According to this principle of social scaling, many complex competitive interactions in capital, labor, and product markets boil down at least partly to rather simple, zero-sum interactions of this kind. Social scaling can help account for observed distributions of “Tobin’s q” (a measure of the market valuation of a corporation’s liabilities relative to their assets), as well as for observed distributions of income.

The distribution of income offers a good example of the principle of social scaling. Because capital can move with relative ease, there is a strong tendency for realized rates of profit to equalize across enterprises. Labor, however, cannot move so easily. Skills and experience — not to mention discrimination based on race, gender, immigration status, etc. — limit the mobility of labor across jobs and across levels of pay. As a result, wage earners find themselves largely cordoned off into specific, smaller segments of the labor market.

The relative bargaining power of wage earners and employers shapes the division of value added into wages and profits in each of these labor-market segments. A wide range of factors shapes the bargaining power of either group, including the size of potential labor supply relative to demand, the extent and effectiveness of trade union organization, the confidence and broader social standing of wage earners in that segment, the political and regulatory climate, etc.

An increase in the bargaining capacity of a worker or group of workers in a particular segment of the labor-market will result in an increase in their distributional share at the expense of the profitability of their employers. But competition in capital markets ensures that the loss in profitability tends to be spread across all enterprises. Facing lower returns, all enterprises push back on wages across all segments of the labor market. Workers who have not experienced improvements in their bargaining capacity will suffer a reduction in their own share in value added as a result. An individual’s wage income is shaped by a social scaling of their bargaining power by an average or social measure of bargaining power across all wage earners.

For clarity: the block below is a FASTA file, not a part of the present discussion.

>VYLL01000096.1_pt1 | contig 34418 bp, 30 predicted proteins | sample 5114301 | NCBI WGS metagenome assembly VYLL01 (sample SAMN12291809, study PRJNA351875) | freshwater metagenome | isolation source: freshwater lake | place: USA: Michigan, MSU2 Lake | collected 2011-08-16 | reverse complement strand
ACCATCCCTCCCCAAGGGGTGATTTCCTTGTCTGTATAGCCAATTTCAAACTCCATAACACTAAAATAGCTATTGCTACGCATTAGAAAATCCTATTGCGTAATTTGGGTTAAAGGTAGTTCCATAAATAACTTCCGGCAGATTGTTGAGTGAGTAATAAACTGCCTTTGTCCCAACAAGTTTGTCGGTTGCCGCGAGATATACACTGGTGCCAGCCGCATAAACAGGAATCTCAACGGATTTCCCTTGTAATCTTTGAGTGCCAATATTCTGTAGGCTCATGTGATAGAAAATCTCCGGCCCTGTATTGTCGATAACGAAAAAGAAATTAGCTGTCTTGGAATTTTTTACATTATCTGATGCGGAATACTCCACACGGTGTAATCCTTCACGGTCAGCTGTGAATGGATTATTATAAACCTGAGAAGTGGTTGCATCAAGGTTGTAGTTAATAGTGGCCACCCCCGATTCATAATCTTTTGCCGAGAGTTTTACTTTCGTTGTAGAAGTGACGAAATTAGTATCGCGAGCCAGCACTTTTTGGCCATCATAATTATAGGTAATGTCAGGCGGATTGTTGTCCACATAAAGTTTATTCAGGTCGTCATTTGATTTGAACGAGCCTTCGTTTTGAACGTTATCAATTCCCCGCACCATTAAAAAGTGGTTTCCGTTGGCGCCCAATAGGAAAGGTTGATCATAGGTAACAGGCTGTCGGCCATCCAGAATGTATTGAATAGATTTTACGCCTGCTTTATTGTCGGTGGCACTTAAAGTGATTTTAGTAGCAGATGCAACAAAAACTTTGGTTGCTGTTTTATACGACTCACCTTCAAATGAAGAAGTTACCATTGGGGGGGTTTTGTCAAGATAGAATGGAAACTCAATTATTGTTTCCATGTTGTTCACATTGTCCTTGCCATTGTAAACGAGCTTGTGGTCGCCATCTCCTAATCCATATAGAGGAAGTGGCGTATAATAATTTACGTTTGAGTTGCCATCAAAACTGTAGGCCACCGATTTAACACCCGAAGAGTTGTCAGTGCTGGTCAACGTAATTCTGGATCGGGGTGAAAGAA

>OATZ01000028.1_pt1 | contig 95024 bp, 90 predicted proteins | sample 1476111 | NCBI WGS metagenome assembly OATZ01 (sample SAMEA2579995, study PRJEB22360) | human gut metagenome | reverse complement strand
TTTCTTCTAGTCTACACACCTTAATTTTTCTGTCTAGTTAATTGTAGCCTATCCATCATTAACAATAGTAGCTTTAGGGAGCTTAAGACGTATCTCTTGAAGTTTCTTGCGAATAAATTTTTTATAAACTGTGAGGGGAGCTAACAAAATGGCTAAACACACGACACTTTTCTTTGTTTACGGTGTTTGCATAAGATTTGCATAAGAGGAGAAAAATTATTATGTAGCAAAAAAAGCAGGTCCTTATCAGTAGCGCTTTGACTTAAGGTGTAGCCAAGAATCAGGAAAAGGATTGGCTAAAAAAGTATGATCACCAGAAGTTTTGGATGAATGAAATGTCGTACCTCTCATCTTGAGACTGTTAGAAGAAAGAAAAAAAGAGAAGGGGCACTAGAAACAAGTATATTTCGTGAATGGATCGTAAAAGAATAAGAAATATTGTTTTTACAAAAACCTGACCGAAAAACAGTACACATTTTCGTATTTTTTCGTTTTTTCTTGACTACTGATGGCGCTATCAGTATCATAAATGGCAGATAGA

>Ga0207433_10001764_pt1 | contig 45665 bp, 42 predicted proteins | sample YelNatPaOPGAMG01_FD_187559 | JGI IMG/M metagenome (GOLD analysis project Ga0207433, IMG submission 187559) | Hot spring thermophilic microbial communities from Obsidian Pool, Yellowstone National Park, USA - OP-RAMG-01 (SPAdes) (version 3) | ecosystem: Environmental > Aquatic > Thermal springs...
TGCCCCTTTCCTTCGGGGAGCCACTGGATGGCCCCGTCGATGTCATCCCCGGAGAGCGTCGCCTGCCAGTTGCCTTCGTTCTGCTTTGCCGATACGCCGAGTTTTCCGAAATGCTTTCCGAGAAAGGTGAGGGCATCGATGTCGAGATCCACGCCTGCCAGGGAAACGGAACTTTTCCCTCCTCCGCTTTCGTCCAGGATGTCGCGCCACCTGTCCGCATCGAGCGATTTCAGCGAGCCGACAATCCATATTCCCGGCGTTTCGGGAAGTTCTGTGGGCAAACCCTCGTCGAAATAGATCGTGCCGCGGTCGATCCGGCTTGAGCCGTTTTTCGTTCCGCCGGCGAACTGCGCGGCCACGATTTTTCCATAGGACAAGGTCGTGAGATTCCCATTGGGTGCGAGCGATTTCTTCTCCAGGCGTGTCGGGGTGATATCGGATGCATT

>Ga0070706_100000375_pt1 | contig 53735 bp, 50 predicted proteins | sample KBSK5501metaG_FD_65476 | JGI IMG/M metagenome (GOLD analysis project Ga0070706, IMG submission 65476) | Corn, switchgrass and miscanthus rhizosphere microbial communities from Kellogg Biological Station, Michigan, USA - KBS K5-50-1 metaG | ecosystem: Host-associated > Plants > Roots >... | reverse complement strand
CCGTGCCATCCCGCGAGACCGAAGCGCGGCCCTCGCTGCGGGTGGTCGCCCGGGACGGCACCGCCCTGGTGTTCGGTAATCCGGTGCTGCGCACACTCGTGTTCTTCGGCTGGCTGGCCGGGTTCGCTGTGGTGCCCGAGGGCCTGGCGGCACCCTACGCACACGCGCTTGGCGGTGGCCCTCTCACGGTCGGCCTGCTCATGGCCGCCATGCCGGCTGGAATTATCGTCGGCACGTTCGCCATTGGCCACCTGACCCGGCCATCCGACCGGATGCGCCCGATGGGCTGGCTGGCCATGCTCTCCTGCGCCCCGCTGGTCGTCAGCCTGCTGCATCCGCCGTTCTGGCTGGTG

As a result, the distribution of wage income is shaped by thorny zero-sum interdependences among wage earners that have been largely ignored by economics and most strains of political economy. Yet those interdependences have profound implications for our understanding of income inequality, and of the kinds of interventions that may succeed in reducing it. Most broadly, they suggest that without concerted, collective action that boosts bargaining power across all segments of the labor market, distributional gains by any group of workers will at least partly come at the expense of workers whose economic, social, or political conditions place them in weaker bargaining positions.

Social scaling can help account for the observed distributions of several economic variables along these lines. In doing so, it reinforces a central point from the classical political economy of Adam Smith and Karl Marx: behind complex patterns of economic interaction between large numbers of people there often lies emergent social content. The principle of social scaling identifies a tell-tale, observable signature that suggests that some outcomes of market competition embody a rather simple social normalization or scaling of certain individual characteristics. This draws attention to social and systemic features of decentralized capitalist economies that are not often considered by economic analysis.

Paulo L. dos Santos is an Assistant Professor of Economics at The New School for Social Research.